Every year at PGAV, we pick a new cause for our “Conservation Awareness Campaign.” In our inaugural year, we raised awareness of the illegal ivory trade and the poaching of elephants, which was a big success, and led to new legislation to ban ivory trade in Missouri. In year two, we went from caring for one of the largest animals on the planet to some of the smallest, because last year it was all about pollinators.
While learning about the plight of the honey bee, we heard about what is contributing to the disappearance of these important creatures, and it was both interesting and troubling. We found out there are many factors that contribute to their population decline, including insecticides, parasites, and disease. All of these add up to some serious problems for the bees; but other than raising awareness and changing what types of chemicals I spray on my own lawn, it just didn’t feel like there was much I could do to improve the dire situation of the bees.
As it turns out, there is something that we can all do to help the honeybee and other insects that pollinate the crops that we eat: We can plant pollinator gardens filled with native plants and wildflowers that provide food stores for bees and butterflies throughout the growing season.
The idea of planning a small garden seemed like a good idea, since it would provide an island of refuge in a food desert that is the city, and I could do something to directly affect what has become a serious situation. But putting in just one small garden at my house didn’t seem like enough. What if we did something bigger? I wondered, was there a way to leverage my access to some unused land and heavy equipment, which would allow me to do something on a much larger scale?
So I came up with this idea and proposed it to the Chairman of our company: If PGAV would purchase enough seed to cover 1.3 acres, and if Kolping Soccer Club would donate the land and equipment, I would do the work to prep the ground and plant the seeds. He graciously accepted, but challenged me to think bigger, and figure out a way to get more of our PGAVia team involved in the process. After talking with a local wildflower seed expert, we came up with a plan where I would buy the bulk pack of seeds for my big garden, and the seed company would donate 30 packs of seeds to distribute to our volunteers to be planted at their own homes.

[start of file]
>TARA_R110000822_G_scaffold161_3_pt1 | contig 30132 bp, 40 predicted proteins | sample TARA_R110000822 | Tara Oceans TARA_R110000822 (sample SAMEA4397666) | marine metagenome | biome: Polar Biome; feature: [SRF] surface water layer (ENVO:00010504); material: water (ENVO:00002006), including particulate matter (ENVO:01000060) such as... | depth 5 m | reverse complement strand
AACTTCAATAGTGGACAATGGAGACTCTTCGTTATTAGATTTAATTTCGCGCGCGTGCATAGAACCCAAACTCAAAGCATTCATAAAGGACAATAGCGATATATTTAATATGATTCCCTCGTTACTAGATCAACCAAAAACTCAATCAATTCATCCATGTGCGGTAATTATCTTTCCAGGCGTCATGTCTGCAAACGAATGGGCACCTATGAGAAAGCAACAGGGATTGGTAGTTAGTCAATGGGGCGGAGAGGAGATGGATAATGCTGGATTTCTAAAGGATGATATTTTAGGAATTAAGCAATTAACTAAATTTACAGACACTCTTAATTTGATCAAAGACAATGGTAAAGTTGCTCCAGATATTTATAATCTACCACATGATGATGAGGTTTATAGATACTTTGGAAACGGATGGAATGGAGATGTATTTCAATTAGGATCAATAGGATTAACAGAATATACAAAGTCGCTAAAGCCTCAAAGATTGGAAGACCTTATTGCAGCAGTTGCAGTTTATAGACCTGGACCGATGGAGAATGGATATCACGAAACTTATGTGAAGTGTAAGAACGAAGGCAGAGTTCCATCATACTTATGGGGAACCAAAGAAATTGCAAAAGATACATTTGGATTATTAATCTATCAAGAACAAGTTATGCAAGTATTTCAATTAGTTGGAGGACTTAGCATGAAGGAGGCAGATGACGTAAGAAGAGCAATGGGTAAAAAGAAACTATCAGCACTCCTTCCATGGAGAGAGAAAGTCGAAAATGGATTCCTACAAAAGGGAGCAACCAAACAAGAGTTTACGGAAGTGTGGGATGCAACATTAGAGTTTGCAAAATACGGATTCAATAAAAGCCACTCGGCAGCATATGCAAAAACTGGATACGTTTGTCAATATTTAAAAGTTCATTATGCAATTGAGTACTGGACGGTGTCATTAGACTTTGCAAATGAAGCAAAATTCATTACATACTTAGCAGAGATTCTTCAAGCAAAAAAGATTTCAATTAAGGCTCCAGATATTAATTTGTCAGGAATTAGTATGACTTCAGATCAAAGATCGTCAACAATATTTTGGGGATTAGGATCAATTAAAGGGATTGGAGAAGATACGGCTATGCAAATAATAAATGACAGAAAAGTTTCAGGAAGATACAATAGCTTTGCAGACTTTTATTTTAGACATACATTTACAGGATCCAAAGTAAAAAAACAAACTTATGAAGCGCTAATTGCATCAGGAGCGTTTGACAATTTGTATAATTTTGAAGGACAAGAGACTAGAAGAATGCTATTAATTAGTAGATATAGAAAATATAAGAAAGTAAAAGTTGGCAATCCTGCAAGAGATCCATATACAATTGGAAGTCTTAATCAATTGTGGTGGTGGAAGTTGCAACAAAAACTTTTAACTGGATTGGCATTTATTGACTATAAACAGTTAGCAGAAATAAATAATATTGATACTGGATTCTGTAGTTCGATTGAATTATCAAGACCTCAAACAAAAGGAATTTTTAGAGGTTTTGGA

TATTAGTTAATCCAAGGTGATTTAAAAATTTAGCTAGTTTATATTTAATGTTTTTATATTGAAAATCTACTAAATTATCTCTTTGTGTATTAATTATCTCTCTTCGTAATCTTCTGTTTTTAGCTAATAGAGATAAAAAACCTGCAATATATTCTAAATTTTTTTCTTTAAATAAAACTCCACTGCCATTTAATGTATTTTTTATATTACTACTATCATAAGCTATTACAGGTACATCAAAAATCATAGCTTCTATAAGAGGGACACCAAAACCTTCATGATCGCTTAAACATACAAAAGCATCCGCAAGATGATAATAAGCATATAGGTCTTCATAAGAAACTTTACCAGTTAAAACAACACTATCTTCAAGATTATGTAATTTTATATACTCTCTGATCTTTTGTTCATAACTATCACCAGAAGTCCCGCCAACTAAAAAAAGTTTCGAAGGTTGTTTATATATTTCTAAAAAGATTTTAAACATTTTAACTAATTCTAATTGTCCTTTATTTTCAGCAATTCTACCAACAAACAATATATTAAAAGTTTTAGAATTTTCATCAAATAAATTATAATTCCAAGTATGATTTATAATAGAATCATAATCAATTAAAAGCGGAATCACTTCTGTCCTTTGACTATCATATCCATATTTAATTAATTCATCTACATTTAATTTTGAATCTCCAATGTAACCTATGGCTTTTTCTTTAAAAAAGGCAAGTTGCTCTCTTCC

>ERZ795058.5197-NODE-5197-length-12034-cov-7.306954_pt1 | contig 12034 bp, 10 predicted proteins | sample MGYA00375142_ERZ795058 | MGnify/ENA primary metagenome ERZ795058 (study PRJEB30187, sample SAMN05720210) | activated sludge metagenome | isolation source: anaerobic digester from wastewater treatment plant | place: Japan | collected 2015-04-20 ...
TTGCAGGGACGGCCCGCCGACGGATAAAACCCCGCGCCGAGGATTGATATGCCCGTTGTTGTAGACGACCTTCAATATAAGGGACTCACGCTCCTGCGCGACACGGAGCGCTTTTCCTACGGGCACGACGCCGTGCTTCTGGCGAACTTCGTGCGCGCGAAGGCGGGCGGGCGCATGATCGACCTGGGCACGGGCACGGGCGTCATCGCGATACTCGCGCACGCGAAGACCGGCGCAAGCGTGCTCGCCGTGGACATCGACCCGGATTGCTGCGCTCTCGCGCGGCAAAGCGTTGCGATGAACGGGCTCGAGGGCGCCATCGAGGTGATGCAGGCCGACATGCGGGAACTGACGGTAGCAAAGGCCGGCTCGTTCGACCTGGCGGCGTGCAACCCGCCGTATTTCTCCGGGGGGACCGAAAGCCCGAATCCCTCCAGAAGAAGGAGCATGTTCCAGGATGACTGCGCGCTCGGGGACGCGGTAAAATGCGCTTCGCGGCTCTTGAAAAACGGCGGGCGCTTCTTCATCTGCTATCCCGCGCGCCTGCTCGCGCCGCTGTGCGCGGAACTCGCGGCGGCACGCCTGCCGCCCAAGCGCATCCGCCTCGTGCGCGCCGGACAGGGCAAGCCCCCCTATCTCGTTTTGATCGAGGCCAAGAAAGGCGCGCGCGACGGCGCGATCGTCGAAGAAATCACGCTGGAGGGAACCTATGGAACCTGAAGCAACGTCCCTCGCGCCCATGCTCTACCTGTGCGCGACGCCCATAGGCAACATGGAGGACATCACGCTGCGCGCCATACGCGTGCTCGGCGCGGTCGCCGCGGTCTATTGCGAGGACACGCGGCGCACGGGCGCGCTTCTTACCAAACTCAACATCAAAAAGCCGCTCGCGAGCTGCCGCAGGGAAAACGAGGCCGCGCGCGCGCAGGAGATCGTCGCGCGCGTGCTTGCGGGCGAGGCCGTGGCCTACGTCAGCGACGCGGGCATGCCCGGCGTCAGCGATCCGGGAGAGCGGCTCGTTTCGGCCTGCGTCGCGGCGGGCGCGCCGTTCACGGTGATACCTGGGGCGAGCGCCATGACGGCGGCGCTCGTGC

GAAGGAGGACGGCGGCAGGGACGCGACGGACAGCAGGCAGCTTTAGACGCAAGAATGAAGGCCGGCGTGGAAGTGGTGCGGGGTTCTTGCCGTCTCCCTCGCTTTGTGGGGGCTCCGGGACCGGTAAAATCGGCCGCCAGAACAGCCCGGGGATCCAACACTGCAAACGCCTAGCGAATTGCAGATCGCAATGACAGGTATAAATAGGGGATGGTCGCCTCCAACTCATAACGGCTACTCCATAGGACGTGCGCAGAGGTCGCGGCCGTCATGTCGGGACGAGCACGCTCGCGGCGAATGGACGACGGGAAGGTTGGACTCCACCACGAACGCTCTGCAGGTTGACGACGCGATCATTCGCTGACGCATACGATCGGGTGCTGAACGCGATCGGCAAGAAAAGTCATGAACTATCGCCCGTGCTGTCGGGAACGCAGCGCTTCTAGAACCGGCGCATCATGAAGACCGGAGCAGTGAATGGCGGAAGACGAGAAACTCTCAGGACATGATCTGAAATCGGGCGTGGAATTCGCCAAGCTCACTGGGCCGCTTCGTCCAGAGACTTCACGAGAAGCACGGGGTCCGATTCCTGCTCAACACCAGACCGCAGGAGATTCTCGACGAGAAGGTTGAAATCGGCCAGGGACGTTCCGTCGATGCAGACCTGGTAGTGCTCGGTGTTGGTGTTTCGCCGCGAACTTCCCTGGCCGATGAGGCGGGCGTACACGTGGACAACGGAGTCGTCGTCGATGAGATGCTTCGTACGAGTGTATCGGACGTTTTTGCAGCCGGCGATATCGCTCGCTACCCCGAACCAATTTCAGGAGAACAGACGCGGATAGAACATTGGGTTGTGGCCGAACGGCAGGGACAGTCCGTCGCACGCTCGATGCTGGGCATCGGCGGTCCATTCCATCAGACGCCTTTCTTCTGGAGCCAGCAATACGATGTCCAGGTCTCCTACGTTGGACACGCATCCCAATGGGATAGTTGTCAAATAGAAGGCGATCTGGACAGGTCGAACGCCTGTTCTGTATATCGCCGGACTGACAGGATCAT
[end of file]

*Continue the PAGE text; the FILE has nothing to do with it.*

Not knowing anything about local native wildflowers, I reached out to Pure Air Natives, and they mixed a blend of seeds that were native to this area and would work well with the soil conditions I had down in the flood plain. Twelve different varieties of wildflowers in all were selected so that they would bloom throughout the year.
Work started last December with the clearing of the 1.3 acres of tall grasses, and the breaking up of the ground to make the seed bed. Seeds were planted in the winter and scratched into the earth to give them some cover, and then it was time to wait for nature to take its course. (You can see more about this process in the video below)
As I mentioned earlier, this piece of ground is located in a flood plain; and unfortunately, before the ground warmed enough to germinate the seeds, we were hit with the 2nd worst flood in recorded history at this location.
After the flood, when I when I went down to inspect the site, it was hard to believe that anything could have survived. Everywhere you went, from the parking lot, to the back of the property, there was ¾” of mud and silt. There was a sheen of oil on the surface that was pretty typical of big river valley flood, when farm equipment and vehicles are left behind to sit in the water. But I’ve lived through plenty of these floods before, and as long as the seeds didn’t wash away, there was still reason to be hopeful.